Above is a overlay of our hike path and a map published by the state of Hawaii detailing the Kokee ditch irrigation system. Our path is in red and the arrows point to the location on the map where we found the secret underground river (click on it, the image will open up in a new tab and you can zoom in a bit). What do you see? The “ditch hike” follows the Kokee ditch irrigation system for the portion where it is buried underground. It turns out that this trail was created in 1923 by workers as they dug, created, and then covered up this tunnel. Since that time volunteers have maintained the trail since it is quite unique and has some incredible views.
So, the entire time you are on this trail you are essentially following an underground tunnel. What was all this effort for (in 1923 there was only one way to dig in this kind of terrain, people power!)? Sugar.
Specifically sugar cane which needs sunny and wet conditions. Kaua’i has both of these, just not in the same place.
The south west coast gets tons of sunshine and is nice and flat but gets little water while the middle of the island gets lots of water, much less sunshine, and is very much not flat. Luckily, the middle of the island is also very high so we can dig some tunnels and let gravity work its magic. This worked very well until Hawaii became a state and the US labor laws made in un-economical to grow sugar cane (or pineapple… ) any more. Not-so-fun-fact, the workers that were exploited for over a century were from a large variety of asian countries (China, Japan, Korea, Philippines, and more) because the plantation owners were afraid of their workforce being too homogeneous and thus, too easy to organize. The article further states that the native Hawaii’ans were too few in number (yay for imported diseases) and unwilling to work since they could subsist on fishing and foraging. Fascinating and sad history.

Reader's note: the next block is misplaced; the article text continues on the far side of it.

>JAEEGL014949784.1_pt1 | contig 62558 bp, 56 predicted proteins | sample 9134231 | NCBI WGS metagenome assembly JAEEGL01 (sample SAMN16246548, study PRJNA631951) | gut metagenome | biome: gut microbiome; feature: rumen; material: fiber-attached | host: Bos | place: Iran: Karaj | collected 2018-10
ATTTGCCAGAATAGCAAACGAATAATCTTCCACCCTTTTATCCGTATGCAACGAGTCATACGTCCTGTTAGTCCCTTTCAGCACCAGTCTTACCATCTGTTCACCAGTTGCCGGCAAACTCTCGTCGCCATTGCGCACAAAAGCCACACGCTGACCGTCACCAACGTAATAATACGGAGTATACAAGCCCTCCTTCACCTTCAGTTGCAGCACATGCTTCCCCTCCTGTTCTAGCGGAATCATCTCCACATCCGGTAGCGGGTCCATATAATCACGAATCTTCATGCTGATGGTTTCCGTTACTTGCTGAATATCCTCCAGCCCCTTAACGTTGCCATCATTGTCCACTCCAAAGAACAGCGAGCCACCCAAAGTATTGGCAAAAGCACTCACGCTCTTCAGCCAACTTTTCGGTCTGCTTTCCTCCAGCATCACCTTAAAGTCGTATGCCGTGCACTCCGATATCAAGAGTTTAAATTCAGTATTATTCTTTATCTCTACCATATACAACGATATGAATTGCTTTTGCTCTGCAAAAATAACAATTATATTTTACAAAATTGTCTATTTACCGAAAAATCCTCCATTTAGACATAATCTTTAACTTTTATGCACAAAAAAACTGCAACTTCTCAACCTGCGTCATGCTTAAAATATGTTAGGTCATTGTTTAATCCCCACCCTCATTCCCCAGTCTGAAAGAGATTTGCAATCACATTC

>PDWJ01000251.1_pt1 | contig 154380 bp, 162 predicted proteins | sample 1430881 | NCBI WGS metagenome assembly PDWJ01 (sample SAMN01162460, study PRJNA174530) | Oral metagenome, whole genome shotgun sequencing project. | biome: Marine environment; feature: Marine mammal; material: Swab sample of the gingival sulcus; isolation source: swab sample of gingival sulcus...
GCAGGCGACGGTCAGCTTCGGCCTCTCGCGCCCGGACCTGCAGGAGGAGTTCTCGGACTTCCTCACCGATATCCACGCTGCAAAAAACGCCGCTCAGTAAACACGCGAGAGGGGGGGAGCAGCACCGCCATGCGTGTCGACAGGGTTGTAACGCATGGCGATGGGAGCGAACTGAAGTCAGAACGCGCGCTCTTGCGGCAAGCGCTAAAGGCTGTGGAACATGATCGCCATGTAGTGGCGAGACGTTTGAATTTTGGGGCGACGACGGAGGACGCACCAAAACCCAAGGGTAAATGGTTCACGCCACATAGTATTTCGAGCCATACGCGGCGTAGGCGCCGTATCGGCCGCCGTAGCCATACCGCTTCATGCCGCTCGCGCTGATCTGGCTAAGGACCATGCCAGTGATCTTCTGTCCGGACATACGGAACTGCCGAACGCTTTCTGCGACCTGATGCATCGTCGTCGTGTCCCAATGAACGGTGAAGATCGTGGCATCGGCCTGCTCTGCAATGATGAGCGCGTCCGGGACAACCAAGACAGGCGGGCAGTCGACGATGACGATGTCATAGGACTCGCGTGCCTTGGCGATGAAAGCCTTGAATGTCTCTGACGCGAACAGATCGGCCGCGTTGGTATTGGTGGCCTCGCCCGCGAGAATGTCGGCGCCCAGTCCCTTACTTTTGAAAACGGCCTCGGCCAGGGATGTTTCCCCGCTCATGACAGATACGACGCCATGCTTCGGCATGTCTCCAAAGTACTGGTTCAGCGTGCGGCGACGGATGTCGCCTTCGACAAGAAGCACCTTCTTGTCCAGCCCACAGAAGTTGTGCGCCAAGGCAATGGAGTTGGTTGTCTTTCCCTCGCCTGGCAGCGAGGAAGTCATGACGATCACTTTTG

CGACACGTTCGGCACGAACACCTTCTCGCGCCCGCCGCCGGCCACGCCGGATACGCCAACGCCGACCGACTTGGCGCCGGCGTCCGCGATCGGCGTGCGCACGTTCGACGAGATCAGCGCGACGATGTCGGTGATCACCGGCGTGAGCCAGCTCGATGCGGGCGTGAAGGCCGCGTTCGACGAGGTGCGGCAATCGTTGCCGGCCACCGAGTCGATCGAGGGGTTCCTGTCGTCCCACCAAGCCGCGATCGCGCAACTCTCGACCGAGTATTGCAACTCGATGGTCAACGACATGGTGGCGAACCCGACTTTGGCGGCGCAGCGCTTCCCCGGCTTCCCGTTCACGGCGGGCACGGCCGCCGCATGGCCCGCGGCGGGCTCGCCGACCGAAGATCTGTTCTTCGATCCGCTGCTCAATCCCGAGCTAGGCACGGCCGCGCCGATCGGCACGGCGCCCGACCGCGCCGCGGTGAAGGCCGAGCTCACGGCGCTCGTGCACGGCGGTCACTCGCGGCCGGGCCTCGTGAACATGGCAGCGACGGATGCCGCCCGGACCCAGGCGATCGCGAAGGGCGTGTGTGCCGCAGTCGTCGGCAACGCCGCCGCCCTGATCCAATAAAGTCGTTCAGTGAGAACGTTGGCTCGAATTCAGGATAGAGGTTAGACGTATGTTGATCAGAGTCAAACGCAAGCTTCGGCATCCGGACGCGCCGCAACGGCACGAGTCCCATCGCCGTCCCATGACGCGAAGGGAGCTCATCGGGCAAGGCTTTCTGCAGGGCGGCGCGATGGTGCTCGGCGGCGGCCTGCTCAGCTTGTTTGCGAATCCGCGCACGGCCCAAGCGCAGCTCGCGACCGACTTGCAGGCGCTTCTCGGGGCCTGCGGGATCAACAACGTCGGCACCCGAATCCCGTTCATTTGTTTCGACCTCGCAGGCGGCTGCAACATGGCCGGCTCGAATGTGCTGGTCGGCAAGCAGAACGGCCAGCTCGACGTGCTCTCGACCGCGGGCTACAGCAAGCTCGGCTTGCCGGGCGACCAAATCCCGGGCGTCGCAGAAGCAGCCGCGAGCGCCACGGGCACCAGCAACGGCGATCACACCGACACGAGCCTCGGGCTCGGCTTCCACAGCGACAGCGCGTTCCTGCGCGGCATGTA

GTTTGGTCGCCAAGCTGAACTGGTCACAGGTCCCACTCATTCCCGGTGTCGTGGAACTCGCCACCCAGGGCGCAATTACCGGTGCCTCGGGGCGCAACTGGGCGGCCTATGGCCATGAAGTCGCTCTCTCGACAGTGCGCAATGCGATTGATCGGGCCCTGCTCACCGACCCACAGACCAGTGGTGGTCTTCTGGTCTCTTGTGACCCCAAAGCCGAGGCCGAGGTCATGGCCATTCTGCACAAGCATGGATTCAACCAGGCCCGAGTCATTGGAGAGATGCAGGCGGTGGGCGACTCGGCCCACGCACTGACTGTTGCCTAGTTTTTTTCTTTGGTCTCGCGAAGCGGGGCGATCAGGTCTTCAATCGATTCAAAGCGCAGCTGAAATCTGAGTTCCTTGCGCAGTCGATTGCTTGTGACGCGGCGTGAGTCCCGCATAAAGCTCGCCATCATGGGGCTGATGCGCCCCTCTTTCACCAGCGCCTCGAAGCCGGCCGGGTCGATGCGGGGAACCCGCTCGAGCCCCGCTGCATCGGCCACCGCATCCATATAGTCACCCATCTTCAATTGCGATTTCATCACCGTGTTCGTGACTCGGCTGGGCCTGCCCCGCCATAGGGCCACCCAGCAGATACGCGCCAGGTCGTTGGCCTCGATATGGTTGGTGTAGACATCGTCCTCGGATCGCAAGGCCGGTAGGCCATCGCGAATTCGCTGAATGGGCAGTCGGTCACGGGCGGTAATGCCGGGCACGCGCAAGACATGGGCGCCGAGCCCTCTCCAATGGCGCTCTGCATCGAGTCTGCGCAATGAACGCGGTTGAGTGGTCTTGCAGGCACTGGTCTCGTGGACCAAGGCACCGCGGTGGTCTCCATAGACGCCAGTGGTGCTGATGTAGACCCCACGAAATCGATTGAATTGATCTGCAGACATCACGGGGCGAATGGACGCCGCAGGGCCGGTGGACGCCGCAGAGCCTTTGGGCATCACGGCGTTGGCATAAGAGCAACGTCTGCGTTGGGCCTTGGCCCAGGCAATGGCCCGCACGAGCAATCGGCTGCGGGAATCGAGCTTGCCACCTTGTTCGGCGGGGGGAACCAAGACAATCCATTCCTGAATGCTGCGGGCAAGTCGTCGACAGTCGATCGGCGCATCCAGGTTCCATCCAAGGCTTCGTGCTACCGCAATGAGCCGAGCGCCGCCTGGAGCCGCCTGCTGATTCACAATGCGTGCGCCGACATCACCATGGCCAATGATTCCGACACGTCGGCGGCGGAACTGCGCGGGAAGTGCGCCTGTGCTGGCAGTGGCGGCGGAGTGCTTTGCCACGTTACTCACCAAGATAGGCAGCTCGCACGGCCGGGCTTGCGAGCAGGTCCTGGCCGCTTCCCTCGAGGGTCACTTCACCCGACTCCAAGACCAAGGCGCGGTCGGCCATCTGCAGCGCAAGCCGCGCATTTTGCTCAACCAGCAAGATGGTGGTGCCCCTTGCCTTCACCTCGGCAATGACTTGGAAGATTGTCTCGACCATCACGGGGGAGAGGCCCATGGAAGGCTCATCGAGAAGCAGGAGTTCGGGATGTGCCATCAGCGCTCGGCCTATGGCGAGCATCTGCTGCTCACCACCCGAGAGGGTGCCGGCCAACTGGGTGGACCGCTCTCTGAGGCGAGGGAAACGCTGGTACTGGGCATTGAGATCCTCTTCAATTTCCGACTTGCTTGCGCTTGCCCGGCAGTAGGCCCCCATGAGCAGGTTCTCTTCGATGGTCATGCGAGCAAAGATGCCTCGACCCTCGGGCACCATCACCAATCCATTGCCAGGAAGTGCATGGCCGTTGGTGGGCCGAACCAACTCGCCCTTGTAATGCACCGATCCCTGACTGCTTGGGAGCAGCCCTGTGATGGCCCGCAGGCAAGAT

All that to say, the secret river was not really river. It is a collapsed irrigation tunnel originally intended to bring water from the very wet interior of Kaua’i to the very dry but sunny west coast. It still does this and very effectively, though the high labor costs of the island have prevented large scale agriculture since about the 1980’s.
After getting over our discovery we continued on, alternating between scaling large trees in our path:
and being stopped in our tracks by amazing views through the canopy.
There is an optional spur you can take on this hike that leads you out along a ridge into the middle of the canyon. This spur is not for those faint of heart … where heart = heights and faint = ‘fraid. It starts off beautifully as you walk along a ridge populated by old trees. Since they are far more exposed to the elements (and water doesn’t stay long on top of a ridge) you are instantly transported to a different region of the world.
Then fairly quickly the sides drop away, the trees thin out and you are in the middle of the canyon.
Thankfully, there was a sign to let us know when to stop hiking because I would have totally kept going.
I too decided to take a picture with the sign.
We paused here for a bit, butts solidly planted on the ground, to enjoy the view of the canyon and a waterfall while we ate lunch.
We eventually headed back, leaving the Ditch trail about half way along its length taking a mixture of roads and other trails to get back to the car.
All in all, we couldn’t recommend the hike more. Even if we did get lost, fear for our lives, and get soaking wet :-).